Why legacy security models don’t work
15 September 2020

Why legacy security models don’t work

15 September 2020

And how zero-trust biometric solutions can help you transition to a more secure digital workplace

We’re rapidly approaching a future fueled by digital technology — one where users and employees frequently access private systems outside the security perimeters of a workplace.

Traditional security systems, which are flawed, to begin with, fail to offer adequate protection from cyber threats outside of the security perimeters of a workplace.

To properly secure remote working environments, organizations must start thinking about implementing radically different security models.

In this article, we’ll cover:

  • Traditional security models and their failings

  • Zero-trust security models

  • A biometric multi-factor authentication alternative

What are traditional security models?

Traditional security models refer mainly to perimeter network firewalls.

Firewalls were designed to protect corporate systems from malicious attacks by erecting security defenses that ward off threats from outside of the perimeters of the network.

Security experts often refer to this as the “castle and moat” approach. The idea is based on the assumption that anyone outside the “moat” (firewall), cannot be trusted; and that anyone in the “castle” (the network) can be.

The issue with this approach is that it assumes anyone within the network can be trusted. This is problematic for two reasons:

  1. The assumption that everyone inside a network is trusted leaves organization’s vulnerable to insider-orchestrated attacks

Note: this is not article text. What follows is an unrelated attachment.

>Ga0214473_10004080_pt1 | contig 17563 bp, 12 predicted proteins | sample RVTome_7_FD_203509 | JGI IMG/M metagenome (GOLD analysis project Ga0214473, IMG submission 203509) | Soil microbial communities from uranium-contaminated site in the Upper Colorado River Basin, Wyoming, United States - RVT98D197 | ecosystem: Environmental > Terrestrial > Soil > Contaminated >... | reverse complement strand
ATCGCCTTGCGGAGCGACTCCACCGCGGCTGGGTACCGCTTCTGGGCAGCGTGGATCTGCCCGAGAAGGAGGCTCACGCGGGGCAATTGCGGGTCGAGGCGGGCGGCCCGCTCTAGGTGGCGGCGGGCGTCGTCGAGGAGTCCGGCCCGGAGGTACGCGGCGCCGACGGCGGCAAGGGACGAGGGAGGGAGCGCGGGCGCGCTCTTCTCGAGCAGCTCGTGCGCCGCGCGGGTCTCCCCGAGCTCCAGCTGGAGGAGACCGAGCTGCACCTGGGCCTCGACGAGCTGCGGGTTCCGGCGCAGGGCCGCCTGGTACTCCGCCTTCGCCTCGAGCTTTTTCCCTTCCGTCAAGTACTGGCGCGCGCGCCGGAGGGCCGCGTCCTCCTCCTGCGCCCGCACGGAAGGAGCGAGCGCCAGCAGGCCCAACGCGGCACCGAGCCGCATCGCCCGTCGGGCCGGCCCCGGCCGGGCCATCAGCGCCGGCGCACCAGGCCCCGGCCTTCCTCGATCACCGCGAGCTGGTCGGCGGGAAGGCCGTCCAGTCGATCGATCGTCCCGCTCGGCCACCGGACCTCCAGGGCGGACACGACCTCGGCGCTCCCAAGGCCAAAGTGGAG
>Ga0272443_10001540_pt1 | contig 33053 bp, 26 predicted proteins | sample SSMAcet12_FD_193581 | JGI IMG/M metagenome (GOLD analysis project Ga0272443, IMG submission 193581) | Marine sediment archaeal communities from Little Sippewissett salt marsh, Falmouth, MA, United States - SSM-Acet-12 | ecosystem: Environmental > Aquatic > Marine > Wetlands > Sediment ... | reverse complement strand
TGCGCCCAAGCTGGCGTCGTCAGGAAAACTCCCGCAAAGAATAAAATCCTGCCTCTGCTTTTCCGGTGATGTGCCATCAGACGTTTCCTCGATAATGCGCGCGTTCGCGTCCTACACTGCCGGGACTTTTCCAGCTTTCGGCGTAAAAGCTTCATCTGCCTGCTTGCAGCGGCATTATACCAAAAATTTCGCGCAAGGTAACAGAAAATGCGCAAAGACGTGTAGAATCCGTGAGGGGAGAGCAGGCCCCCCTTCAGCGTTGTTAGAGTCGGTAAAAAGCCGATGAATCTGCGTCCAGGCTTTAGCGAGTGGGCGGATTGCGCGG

2. This approach fails to protect organizations when employees are accessing systems from outside the security perimeters of a firewall. With the dramatic increase in remote work — firewalls are not just weak, they’re redundant.

Remote-work security is traditionally tackled with VPNs, but with the rising adoption of smart technology comes the proliferation of security backdoors — greatly increasing the likelihood of a hacker successfully breaching a corporate network via poorly protected remote devices.

If a hacker compromises one smart-device within a home network, then the potential to launch further attacks on other devices (used to access company systems) greatly increases. In theory, hackers could potentially hijack a user’s device, steal their login credentials, and use them to bypass a VPN.

Hackers only need to find the weakest entry point to a network in order to infiltrate it.

Once a hacker has gained access to a network, they’re then free to move laterally within the network until reaching a target — usually a highly sensitive database that contains the private data of users, employees or clients.

According to IBM, the average breach went unnoticed for up to 206 days (just under six months), giving malicious parties plenty of time to steal such data.

What is zero-trust security, and what are the benefits?

Zero-trust systems take a radically different approach to network security. Instead of trusting those who have already authenticated and accessed a network, these models assume that no one can be trusted — regularly requiring users to reauthenticate as they move through the network. Therefore anyone attempting to access systems must be regularly authenticated no matter where, when or how they access systems.

How do zero-trust solutions protect against insider threats?

Insider threats and cybersecurity incidents doubled between 2018 and 2019 — meaning it’s absolutely true that not everyone who has permissions to a network can be trusted.

Since zero-trust models assume that no one is trusted, they protect organizations from such threats. Insider organized threats can otherwise have large-scale financial and reputational consequences for organizations.

What is zero-trust authentication and identity